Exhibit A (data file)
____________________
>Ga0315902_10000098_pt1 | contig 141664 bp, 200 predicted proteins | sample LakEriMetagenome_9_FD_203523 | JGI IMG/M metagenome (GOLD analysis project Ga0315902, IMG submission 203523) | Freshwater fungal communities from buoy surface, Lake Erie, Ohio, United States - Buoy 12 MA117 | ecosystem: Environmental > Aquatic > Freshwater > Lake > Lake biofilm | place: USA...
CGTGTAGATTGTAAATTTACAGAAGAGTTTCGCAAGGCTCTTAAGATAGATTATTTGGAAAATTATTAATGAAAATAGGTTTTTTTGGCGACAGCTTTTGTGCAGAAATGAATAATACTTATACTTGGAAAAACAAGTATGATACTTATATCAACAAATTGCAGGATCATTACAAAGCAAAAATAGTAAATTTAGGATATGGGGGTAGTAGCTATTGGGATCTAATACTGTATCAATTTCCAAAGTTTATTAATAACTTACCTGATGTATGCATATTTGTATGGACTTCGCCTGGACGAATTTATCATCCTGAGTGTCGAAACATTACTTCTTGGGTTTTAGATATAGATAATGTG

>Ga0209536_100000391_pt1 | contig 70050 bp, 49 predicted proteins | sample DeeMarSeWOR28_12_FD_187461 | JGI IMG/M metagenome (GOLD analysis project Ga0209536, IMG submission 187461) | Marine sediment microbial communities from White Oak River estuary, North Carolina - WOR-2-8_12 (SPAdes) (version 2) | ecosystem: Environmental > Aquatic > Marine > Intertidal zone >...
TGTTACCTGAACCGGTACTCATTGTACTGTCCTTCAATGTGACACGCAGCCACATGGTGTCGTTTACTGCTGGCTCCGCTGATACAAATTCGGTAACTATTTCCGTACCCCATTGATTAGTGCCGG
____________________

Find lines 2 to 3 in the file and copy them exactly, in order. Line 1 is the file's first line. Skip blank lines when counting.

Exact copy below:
CGTGTAGATTGTAAATTTACAGAAGAGTTTCGCAAGGCTCTTAAGATAGATTATTTGGAAAATTATTAATGAAAATAGGTTTTTTTGGCGACAGCTTTTGTGCAGAAATGAATAATACTTATACTTGGAAAAACAAGTATGATACTTATATCAACAAATTGCAGGATCATTACAAAGCAAAAATAGTAAATTTAGGATATGGGGGTAGTAGCTATTGGGATCTAATACTGTATCAATTTCCAAAGTTTATTAATAACTTACCTGATGTATGCATATTTGTATGGACTTCGCCTGGACGAATTTATCATCCTGAGTGTCGAAACATTACTTCTTGGGTTTTAGATATAGATAATGTG

>Ga0209536_100000391_pt1 | contig 70050 bp, 49 predicted proteins | sample DeeMarSeWOR28_12_FD_187461 | JGI IMG/M metagenome (GOLD analysis project Ga0209536, IMG submission 187461) | Marine sediment microbial communities from White Oak River estuary, North Carolina - WOR-2-8_12 (SPAdes) (version 2) | ecosystem: Environmental > Aquatic > Marine > Intertidal zone >...